While we are rightly focusing on the decision, its aspects and implications, something worrisome is being overlooked. On the night of the verdict, just a few hours after this encouraging judgment arrived, the rottenness of religious fanaticism began to crawl out, killing the momentary hope. The sympathisers of the convicts began to gather at the Mardan Motorway to garland the released men. They lionised them as ‘heroes’ and ‘ghazis’ (warriors) and vowed to challenge the convictions in the Supreme Court and refused to sit quietly until the convicts are released.

Two days after the verdict, on Friday, supporters and religious parties including Jamaat-e-Islami (JI), Jamiat Ulema-e-Islam-Fazl (JUI-F) and Jamiat Ulema-e-Islam-Sami (JUI-S) staged a protest in Mardan to protest against the convictions. The attendees carried banners which read Mashal supporters, stop us if you can’. If this wasn’t disgusting enough, the gathering was addressed by those acquitted by the court who showed no remorse and instead resolved to repeat their actions. They publicly threatened that whoever will commit blasphemy will meet the fate of Mashal.

The years-long use of religion to preach hate, intolerance and violence and the persistent cowardice, negligence and complicity of the state in this matter has strengthened these hardliners who now seem insuppressible and incurable. Amidst all of this, the decision of the K-P government to not bow down before them by deciding to re-appeal against the acquitted men elicits massive respect.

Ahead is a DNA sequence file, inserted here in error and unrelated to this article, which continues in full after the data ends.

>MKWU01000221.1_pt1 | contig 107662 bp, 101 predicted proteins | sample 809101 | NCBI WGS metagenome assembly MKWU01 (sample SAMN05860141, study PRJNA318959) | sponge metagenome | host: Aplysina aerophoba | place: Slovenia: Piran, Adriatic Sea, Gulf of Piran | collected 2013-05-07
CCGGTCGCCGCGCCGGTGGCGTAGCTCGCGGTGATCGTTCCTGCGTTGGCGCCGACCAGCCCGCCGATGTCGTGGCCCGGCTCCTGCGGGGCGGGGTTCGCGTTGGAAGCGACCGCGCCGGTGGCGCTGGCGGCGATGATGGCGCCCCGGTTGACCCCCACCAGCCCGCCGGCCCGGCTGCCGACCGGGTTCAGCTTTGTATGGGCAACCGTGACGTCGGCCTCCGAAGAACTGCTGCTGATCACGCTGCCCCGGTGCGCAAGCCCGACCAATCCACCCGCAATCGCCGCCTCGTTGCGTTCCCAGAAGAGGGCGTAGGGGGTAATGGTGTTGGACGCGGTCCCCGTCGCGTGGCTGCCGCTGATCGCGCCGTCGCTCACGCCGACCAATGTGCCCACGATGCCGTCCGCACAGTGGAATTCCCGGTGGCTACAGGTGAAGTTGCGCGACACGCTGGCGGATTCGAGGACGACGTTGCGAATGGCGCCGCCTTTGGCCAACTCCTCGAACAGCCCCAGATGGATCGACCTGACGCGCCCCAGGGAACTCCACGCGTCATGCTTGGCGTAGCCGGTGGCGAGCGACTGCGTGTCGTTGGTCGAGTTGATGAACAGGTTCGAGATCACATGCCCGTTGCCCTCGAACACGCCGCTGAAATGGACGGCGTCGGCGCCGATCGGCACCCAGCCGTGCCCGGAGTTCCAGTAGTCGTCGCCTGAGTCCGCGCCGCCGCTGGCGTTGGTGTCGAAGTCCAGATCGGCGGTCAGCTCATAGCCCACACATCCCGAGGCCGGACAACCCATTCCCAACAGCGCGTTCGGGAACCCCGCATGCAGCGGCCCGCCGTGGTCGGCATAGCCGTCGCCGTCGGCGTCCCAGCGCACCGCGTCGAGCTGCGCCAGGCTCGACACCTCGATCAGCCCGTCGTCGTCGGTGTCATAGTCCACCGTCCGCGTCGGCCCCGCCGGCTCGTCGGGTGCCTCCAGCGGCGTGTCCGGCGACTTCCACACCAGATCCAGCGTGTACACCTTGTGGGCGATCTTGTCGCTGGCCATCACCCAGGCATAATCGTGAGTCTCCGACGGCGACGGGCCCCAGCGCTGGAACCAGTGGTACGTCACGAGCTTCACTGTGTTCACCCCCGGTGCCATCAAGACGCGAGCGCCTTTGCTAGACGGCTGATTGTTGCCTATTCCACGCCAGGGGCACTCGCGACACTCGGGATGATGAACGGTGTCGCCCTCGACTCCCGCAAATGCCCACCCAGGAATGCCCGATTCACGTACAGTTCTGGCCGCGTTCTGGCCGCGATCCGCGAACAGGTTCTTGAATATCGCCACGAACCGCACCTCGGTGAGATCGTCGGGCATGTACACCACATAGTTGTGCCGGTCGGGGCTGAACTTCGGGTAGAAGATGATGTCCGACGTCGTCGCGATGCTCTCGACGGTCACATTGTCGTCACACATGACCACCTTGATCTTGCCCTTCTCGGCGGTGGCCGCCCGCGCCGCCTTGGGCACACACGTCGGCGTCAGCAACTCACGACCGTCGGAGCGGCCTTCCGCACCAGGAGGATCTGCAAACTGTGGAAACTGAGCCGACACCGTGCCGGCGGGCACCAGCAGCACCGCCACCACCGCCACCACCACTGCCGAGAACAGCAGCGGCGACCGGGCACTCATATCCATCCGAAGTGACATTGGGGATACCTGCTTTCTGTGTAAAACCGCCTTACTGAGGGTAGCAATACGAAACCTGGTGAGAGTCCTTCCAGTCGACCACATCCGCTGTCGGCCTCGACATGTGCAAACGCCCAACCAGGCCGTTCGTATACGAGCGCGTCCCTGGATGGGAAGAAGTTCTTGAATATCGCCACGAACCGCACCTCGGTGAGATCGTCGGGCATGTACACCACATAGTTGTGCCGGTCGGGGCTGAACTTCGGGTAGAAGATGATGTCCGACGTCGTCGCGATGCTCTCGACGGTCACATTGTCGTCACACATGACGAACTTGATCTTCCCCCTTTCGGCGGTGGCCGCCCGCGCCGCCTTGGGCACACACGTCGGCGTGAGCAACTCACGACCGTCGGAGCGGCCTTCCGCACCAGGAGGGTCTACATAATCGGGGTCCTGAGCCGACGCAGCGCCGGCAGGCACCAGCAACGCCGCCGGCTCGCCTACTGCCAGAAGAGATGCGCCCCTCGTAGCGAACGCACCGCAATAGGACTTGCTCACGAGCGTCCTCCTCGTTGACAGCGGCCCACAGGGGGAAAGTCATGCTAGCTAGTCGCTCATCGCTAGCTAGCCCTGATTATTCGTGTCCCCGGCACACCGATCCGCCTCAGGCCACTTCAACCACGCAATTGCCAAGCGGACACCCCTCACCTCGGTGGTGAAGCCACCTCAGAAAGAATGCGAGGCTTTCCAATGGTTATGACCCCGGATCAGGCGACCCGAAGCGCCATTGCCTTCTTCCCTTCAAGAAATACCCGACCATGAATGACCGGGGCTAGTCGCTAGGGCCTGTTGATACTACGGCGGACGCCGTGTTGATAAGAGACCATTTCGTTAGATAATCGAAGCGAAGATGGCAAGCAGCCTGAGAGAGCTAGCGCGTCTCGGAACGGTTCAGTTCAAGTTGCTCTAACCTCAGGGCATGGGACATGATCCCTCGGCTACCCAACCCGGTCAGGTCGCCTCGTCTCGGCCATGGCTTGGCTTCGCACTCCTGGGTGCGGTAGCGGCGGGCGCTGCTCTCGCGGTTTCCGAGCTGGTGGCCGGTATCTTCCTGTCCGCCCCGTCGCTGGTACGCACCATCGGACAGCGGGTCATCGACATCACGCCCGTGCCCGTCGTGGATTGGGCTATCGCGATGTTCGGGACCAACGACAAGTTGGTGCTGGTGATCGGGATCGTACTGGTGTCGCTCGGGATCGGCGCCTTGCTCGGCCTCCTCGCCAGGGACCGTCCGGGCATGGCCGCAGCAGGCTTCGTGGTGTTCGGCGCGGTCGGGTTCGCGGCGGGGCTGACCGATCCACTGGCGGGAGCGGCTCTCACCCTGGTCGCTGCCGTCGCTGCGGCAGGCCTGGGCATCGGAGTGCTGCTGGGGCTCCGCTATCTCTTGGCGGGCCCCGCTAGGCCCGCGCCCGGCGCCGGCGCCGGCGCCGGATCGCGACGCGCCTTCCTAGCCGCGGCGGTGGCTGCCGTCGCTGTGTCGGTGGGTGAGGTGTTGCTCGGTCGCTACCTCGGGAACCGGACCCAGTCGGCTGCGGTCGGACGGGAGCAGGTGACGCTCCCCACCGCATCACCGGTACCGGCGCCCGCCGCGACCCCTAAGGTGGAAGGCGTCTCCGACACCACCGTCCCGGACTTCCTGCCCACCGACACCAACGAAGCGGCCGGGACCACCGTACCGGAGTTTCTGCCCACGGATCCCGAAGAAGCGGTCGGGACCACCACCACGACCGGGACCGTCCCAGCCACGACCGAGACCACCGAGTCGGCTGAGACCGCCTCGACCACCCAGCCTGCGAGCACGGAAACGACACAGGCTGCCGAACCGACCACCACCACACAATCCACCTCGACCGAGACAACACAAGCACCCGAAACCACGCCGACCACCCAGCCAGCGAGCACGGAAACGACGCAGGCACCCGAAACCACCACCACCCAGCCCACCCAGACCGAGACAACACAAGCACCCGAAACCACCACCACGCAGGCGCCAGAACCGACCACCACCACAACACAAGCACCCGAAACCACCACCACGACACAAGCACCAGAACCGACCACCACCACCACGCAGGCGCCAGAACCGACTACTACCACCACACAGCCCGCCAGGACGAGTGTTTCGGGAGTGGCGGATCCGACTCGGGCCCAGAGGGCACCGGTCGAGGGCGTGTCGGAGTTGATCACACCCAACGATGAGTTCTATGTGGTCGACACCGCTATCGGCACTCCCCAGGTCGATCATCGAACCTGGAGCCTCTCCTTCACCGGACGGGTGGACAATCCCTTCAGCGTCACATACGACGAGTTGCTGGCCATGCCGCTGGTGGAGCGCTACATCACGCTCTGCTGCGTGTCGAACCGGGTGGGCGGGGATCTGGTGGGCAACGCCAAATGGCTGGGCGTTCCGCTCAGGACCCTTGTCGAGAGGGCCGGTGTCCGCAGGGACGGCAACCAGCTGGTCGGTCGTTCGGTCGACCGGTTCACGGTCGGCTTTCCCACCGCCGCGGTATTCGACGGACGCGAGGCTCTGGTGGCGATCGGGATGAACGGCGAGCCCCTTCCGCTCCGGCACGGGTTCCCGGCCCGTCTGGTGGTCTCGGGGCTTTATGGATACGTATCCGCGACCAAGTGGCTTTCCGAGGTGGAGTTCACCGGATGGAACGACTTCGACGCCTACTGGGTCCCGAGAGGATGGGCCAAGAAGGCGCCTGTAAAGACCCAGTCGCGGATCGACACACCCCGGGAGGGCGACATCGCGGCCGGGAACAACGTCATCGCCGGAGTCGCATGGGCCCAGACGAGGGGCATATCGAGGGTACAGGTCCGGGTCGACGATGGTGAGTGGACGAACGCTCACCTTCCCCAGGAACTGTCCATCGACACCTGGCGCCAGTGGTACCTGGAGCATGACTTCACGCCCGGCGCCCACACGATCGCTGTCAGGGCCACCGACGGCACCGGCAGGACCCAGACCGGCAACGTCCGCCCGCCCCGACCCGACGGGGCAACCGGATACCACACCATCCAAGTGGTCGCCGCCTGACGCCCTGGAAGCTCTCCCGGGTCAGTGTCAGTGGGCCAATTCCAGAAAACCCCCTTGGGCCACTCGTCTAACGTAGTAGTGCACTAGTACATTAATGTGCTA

Nevertheless, the dawn of February 7, 2018, was not an ordinary dawn. It brought three things with it – victory, hope and a lesson for Pakistan.

Victory – for the first time in the history of Pakistan, 31 people were convicted on charges of mob lynching and false blasphemy accusations. The much-awaited precedent was set; the much-needed deterrence was created.

Hope – the scale of impunity attached to the misuse of blasphemy law and mob justice is reduced, if not eliminated fully.

Lesson – the death of Mashal is on the hands of the state because what happened to him was the culmination of the state’s failure on multiple fronts. Mashal was swallowed by a volcano that the state so carefully cooked on slow-heat for years. If it is to ensure that no one else meets the fate of Mashal, those in power have to take the responsibility to guarantee indiscriminate strict measures against the individuals and the religious and educational institutions that preach hate, peddle intolerance and promote violence. The state has to establish, both by law and education, that no one has the right to take anyone’s life and that religion is a personal matter and after Allah (swt), the prerogative rests with the state and not with any individual to identify between vice and virtue, prosecute and punish.

With this verdict, today, Pakistan has moved a step further in the right direction. It is to be decided now or never if this case is made a catalyst for the eradication of deep-seated intolerance, hate and the tacit approval of violence, or will this country be left at the mercy of these monsters.

Sheema Mehkar

Sheema Mehkar

The author is a business graduate from Quaid-i-Azam University. She is a freelance writer that is inextricably addicted to Dairy Milk, Cats and Shoes. She tweets as @SheemaMehkar (